Have you ever, perhaps while standing stocking-footed in an airport security line, thought that, at some level, the terrorists have won? Take that feeling to the power of ten and you approach the outrage that permeates A Delicate Truth. There is little of the ambiguity that shaded John LeCarré’s early works, no good people doing questionable things for good reasons. Now, those with power are corrupt or complicit; those that aren’t are befuddled and ill equipped to survive in the treacherous new world of out-sourced espionage.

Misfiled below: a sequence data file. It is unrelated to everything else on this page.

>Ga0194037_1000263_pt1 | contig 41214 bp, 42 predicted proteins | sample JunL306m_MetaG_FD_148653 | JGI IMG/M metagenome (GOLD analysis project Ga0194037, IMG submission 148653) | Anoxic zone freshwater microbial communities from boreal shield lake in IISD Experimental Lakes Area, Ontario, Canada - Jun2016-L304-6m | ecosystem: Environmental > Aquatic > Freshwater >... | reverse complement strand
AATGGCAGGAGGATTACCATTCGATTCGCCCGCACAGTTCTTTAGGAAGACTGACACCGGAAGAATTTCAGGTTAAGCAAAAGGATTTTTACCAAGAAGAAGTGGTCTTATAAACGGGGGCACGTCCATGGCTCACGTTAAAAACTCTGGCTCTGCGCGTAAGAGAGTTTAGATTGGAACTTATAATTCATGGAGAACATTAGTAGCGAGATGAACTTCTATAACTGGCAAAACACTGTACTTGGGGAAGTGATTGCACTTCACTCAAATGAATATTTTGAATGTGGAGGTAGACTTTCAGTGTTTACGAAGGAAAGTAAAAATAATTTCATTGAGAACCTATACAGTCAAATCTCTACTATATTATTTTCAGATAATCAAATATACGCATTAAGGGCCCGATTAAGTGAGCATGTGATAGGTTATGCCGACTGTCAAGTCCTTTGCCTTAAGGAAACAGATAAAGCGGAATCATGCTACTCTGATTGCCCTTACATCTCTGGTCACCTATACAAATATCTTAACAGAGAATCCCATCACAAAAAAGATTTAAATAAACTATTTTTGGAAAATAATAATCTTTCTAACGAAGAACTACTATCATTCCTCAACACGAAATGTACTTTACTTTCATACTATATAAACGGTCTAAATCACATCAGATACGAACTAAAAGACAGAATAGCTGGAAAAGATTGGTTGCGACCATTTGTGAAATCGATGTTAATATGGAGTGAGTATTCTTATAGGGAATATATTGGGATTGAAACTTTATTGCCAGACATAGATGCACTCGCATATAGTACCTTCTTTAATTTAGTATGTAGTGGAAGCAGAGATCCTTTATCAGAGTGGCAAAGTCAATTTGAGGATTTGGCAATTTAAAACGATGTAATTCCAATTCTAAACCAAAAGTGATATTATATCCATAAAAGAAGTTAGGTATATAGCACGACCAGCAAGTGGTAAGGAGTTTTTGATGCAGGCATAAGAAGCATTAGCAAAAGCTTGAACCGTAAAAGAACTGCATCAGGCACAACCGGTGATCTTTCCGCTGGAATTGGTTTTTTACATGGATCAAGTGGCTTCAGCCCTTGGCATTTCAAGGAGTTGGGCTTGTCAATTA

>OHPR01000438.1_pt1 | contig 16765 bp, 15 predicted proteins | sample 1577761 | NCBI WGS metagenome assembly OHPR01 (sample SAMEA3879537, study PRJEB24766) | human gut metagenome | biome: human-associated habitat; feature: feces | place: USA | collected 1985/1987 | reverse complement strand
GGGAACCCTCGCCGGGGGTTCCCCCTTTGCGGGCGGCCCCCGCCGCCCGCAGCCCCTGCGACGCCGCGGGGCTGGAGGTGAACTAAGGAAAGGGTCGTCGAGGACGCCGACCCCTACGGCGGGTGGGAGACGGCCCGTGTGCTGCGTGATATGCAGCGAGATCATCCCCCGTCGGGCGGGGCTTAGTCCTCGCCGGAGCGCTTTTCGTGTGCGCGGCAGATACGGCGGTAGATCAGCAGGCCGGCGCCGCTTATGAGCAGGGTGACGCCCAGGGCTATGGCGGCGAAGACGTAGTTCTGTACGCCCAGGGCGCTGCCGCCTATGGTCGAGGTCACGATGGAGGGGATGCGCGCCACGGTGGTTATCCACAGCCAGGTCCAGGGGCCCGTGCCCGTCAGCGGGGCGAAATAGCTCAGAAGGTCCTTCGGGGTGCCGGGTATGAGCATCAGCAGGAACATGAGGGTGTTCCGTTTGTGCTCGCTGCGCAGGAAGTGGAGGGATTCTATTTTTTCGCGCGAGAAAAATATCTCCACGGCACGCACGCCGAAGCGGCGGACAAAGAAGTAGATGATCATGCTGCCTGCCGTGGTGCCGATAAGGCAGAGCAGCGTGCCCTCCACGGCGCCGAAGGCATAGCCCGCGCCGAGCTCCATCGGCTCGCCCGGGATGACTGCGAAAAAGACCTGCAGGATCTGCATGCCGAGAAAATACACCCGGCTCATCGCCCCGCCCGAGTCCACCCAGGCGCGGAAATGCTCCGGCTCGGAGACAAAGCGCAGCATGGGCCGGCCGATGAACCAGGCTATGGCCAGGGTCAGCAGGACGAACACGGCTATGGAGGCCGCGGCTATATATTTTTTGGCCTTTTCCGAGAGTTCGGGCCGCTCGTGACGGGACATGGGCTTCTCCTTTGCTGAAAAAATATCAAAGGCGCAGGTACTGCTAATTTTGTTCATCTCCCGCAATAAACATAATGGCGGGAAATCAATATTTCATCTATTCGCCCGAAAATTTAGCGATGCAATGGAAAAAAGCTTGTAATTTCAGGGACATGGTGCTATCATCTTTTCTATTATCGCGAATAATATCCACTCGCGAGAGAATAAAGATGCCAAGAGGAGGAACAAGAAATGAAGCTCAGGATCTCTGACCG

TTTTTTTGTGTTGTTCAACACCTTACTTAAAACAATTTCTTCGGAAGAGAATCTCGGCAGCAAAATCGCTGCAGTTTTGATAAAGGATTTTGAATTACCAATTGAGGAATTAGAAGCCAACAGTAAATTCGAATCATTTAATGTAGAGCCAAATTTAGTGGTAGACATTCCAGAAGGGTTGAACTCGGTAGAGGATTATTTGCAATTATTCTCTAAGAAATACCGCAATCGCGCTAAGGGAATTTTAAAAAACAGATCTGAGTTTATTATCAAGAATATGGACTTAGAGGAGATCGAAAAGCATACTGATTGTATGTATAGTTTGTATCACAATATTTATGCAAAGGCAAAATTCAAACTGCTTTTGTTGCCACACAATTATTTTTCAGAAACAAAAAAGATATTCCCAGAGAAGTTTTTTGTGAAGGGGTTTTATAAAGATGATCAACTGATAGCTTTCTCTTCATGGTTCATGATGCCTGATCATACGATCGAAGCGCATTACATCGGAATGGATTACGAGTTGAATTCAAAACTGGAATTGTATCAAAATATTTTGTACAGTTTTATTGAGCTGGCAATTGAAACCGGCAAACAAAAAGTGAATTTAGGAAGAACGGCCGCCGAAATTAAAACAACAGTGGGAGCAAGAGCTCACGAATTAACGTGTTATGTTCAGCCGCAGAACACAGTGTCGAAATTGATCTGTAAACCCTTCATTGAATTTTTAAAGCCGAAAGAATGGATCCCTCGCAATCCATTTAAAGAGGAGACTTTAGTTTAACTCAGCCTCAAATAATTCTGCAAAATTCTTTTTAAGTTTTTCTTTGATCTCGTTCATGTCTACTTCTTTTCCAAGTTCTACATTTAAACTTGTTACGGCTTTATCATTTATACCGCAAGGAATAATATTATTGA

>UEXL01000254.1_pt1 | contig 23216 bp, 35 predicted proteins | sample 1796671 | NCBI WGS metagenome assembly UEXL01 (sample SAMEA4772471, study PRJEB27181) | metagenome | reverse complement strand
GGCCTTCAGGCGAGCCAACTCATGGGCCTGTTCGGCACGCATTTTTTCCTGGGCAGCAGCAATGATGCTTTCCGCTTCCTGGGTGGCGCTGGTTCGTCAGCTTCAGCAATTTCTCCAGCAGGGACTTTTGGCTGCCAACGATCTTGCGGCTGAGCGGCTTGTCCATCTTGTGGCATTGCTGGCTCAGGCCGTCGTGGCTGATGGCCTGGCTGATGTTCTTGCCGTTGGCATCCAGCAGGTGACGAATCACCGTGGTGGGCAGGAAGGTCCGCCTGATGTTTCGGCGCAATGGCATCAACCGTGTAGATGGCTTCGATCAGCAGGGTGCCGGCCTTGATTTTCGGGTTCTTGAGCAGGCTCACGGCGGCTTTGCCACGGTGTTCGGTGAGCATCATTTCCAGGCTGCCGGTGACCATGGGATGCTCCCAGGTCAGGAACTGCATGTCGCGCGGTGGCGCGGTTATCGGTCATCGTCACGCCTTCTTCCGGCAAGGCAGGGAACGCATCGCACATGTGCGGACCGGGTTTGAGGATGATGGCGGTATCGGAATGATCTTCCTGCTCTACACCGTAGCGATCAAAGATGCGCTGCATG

Carré’s moral sense powers his writing, but in this instance, it overwhelms the plot, forcing convolutions that don’t quite make sense. One of the key characters, Giles, behaves in ways that are inconsistent to the point of confusion, and the late reveal about his personal life did not clarify it for me.
.John LeCarré is among my favorite writers. Although I did not find A Delicate Truth to be among his best books, I still think it is worth reading. However, if you haven’t read any of his other books, don’t start here.